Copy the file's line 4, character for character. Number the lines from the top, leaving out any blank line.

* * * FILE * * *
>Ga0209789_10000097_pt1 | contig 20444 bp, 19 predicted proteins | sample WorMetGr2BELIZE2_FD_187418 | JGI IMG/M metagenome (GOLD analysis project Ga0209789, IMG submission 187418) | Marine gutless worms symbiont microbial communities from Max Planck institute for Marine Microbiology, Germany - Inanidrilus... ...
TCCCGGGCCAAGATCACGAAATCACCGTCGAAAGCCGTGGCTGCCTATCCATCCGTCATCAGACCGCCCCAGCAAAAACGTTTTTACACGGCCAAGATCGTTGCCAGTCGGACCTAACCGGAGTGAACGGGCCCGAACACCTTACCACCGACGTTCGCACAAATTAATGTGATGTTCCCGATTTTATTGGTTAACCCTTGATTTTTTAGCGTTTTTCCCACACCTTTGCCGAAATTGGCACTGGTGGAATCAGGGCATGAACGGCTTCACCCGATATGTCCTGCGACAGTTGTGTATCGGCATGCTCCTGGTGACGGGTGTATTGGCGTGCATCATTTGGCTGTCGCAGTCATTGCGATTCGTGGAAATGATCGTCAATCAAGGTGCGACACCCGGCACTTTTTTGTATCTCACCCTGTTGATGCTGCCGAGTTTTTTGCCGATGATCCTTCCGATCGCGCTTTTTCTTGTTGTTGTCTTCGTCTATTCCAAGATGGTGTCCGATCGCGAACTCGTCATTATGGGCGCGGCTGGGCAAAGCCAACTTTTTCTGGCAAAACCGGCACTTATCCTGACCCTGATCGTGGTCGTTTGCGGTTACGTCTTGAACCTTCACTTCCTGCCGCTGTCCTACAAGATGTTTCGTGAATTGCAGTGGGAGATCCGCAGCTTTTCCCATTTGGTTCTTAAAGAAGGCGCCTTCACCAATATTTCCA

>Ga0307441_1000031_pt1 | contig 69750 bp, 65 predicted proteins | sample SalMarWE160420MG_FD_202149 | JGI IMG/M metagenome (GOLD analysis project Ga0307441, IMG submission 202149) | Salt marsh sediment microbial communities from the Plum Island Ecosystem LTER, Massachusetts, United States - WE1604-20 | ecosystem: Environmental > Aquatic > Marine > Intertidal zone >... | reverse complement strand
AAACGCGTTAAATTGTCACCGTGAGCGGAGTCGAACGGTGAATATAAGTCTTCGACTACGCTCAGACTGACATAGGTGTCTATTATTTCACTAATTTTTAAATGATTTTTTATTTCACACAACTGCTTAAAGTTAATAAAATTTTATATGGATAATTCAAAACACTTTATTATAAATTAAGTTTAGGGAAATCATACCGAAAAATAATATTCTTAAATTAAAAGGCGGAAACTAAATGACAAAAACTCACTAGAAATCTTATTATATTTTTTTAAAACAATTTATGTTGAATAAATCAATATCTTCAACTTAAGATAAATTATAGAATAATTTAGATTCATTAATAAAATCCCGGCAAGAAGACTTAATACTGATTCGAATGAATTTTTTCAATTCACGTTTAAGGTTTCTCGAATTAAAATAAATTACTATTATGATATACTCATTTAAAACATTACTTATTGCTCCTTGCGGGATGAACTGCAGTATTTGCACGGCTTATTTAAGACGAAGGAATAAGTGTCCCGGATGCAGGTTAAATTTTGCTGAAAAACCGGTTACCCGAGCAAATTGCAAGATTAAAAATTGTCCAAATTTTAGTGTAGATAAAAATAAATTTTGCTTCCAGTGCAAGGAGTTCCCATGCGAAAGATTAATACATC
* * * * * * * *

AAACGCGTTAAATTGTCACCGTGAGCGGAGTCGAACGGTGAATATAAGTCTTCGACTACGCTCAGACTGACATAGGTGTCTATTATTTCACTAATTTTTAAATGATTTTTTATTTCACACAACTGCTTAAAGTTAATAAAATTTTATATGGATAATTCAAAACACTTTATTATAAATTAAGTTTAGGGAAATCATACCGAAAAATAATATTCTTAAATTAAAAGGCGGAAACTAAATGACAAAAACTCACTAGAAATCTTATTATATTTTTTTAAAACAATTTATGTTGAATAAATCAATATCTTCAACTTAAGATAAATTATAGAATAATTTAGATTCATTAATAAAATCCCGGCAAGAAGACTTAATACTGATTCGAATGAATTTTTTCAATTCACGTTTAAGGTTTCTCGAATTAAAATAAATTACTATTATGATATACTCATTTAAAACATTACTTATTGCTCCTTGCGGGATGAACTGCAGTATTTGCACGGCTTATTTAAGACGAAGGAATAAGTGTCCCGGATGCAGGTTAAATTTTGCTGAAAAACCGGTTACCCGAGCAAATTGCAAGATTAAAAATTGTCCAAATTTTAGTGTAGATAAAAATAAATTTTGCTTCCAGTGCAAGGAGTTCCCATGCGAAAGATTAATACATC